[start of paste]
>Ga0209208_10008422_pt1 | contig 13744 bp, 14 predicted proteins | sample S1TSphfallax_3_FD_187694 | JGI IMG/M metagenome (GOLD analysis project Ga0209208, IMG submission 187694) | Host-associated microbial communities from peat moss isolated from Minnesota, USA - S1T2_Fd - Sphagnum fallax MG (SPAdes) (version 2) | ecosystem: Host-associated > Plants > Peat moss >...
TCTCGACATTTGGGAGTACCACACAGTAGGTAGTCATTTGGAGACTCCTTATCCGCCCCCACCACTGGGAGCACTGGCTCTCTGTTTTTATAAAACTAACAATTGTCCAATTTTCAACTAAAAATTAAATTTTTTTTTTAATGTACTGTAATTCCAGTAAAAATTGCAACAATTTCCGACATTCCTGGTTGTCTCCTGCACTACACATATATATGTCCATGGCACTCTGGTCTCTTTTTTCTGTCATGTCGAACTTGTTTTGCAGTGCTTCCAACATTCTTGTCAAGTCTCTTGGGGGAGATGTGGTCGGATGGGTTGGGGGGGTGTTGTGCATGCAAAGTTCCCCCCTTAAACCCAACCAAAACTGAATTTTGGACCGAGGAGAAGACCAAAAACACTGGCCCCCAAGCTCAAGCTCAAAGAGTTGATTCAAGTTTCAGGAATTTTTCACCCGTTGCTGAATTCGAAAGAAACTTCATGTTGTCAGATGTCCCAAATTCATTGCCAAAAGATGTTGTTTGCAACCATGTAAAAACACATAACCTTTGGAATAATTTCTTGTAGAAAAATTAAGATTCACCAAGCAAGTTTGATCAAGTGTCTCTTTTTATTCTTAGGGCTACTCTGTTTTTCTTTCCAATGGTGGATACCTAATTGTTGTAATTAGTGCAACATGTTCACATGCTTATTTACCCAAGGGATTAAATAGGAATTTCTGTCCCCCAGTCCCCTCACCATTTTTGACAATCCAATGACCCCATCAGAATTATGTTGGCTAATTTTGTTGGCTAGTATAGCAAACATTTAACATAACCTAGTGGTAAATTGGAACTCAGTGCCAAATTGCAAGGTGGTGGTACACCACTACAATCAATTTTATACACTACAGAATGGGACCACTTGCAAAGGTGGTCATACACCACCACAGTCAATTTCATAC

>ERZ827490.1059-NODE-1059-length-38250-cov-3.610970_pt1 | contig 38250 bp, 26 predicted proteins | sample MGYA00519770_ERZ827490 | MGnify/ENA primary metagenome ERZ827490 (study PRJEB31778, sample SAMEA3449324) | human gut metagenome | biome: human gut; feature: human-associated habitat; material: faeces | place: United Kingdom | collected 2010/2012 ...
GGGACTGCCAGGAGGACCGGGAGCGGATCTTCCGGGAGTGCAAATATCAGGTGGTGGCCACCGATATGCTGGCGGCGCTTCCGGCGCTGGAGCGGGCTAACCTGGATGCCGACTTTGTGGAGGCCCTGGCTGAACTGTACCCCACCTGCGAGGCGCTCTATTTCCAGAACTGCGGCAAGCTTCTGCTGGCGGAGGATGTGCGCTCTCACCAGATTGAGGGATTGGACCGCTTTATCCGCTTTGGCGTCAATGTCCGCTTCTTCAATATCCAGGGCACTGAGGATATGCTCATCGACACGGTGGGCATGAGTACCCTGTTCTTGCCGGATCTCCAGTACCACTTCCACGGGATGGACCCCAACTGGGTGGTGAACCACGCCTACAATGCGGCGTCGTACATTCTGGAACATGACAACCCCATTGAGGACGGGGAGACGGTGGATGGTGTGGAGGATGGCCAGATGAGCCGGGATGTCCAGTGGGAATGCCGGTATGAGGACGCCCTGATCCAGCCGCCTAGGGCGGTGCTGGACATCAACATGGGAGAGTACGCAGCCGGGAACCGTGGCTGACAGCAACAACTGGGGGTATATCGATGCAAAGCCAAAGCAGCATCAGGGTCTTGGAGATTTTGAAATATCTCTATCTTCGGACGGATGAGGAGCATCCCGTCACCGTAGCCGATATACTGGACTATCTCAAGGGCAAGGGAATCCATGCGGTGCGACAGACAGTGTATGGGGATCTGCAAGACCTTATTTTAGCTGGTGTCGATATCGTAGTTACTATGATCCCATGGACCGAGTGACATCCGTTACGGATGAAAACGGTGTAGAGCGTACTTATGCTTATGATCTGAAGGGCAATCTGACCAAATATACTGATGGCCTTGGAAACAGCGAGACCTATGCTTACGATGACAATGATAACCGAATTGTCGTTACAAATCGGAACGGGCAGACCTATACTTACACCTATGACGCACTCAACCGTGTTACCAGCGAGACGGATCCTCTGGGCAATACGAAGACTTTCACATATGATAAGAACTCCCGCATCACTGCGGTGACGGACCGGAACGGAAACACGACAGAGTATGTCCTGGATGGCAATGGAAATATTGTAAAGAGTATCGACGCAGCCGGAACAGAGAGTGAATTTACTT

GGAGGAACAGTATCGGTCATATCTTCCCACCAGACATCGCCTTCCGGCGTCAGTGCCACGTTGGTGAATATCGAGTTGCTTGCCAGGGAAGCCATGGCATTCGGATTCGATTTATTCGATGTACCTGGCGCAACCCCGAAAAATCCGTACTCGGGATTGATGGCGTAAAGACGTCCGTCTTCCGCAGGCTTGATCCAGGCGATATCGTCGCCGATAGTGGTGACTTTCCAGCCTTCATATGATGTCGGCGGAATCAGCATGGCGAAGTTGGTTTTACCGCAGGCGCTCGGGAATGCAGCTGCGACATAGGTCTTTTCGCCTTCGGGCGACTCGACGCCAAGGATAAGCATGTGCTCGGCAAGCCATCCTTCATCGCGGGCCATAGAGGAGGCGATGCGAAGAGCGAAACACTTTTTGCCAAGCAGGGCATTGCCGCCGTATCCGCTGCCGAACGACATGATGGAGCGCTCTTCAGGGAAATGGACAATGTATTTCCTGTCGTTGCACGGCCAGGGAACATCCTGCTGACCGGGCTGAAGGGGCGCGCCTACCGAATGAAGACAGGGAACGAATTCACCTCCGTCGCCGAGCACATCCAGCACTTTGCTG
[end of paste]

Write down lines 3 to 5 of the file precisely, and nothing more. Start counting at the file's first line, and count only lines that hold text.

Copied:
>ERZ827490.1059-NODE-1059-length-38250-cov-3.610970_pt1 | contig 38250 bp, 26 predicted proteins | sample MGYA00519770_ERZ827490 | MGnify/ENA primary metagenome ERZ827490 (study PRJEB31778, sample SAMEA3449324) | human gut metagenome | biome: human gut; feature: human-associated habitat; material: faeces | place: United Kingdom | collected 2010/2012 ...
GGGACTGCCAGGAGGACCGGGAGCGGATCTTCCGGGAGTGCAAATATCAGGTGGTGGCCACCGATATGCTGGCGGCGCTTCCGGCGCTGGAGCGGGCTAACCTGGATGCCGACTTTGTGGAGGCCCTGGCTGAACTGTACCCCACCTGCGAGGCGCTCTATTTCCAGAACTGCGGCAAGCTTCTGCTGGCGGAGGATGTGCGCTCTCACCAGATTGAGGGATTGGACCGCTTTATCCGCTTTGGCGTCAATGTCCGCTTCTTCAATATCCAGGGCACTGAGGATATGCTCATCGACACGGTGGGCATGAGTACCCTGTTCTTGCCGGATCTCCAGTACCACTTCCACGGGATGGACCCCAACTGGGTGGTGAACCACGCCTACAATGCGGCGTCGTACATTCTGGAACATGACAACCCCATTGAGGACGGGGAGACGGTGGATGGTGTGGAGGATGGCCAGATGAGCCGGGATGTCCAGTGGGAATGCCGGTATGAGGACGCCCTGATCCAGCCGCCTAGGGCGGTGCTGGACATCAACATGGGAGAGTACGCAGCCGGGAACCGTGGCTGACAGCAACAACTGGGGGTATATCGATGCAAAGCCAAAGCAGCATCAGGGTCTTGGAGATTTTGAAATATCTCTATCTTCGGACGGATGAGGAGCATCCCGTCACCGTAGCCGATATACTGGACTATCTCAAGGGCAAGGGAATCCATGCGGTGCGACAGACAGTGTATGGGGATCTGCAAGACCTTATTTTAGCTGGTGTCGATATCGTAGTTACTATGATCCCATGGACCGAGTGACATCCGTTACGGATGAAAACGGTGTAGAGCGTACTTATGCTTATGATCTGAAGGGCAATCTGACCAAATATACTGATGGCCTTGGAAACAGCGAGACCTATGCTTACGATGACAATGATAACCGAATTGTCGTTACAAATCGGAACGGGCAGACCTATACTTACACCTATGACGCACTCAACCGTGTTACCAGCGAGACGGATCCTCTGGGCAATACGAAGACTTTCACATATGATAAGAACTCCCGCATCACTGCGGTGACGGACCGGAACGGAAACACGACAGAGTATGTCCTGGATGGCAATGGAAATATTGTAAAGAGTATCGACGCAGCCGGAACAGAGAGTGAATTTACTT

GGAGGAACAGTATCGGTCATATCTTCCCACCAGACATCGCCTTCCGGCGTCAGTGCCACGTTGGTGAATATCGAGTTGCTTGCCAGGGAAGCCATGGCATTCGGATTCGATTTATTCGATGTACCTGGCGCAACCCCGAAAAATCCGTACTCGGGATTGATGGCGTAAAGACGTCCGTCTTCCGCAGGCTTGATCCAGGCGATATCGTCGCCGATAGTGGTGACTTTCCAGCCTTCATATGATGTCGGCGGAATCAGCATGGCGAAGTTGGTTTTACCGCAGGCGCTCGGGAATGCAGCTGCGACATAGGTCTTTTCGCCTTCGGGCGACTCGACGCCAAGGATAAGCATGTGCTCGGCAAGCCATCCTTCATCGCGGGCCATAGAGGAGGCGATGCGAAGAGCGAAACACTTTTTGCCAAGCAGGGCATTGCCGCCGTATCCGCTGCCGAACGACATGATGGAGCGCTCTTCAGGGAAATGGACAATGTATTTCCTGTCGTTGCACGGCCAGGGAACATCCTGCTGACCGGGCTGAAGGGGCGCGCCTACCGAATGAAGACAGGGAACGAATTCACCTCCGTCGCCGAGCACATCCAGCACTTTGCTG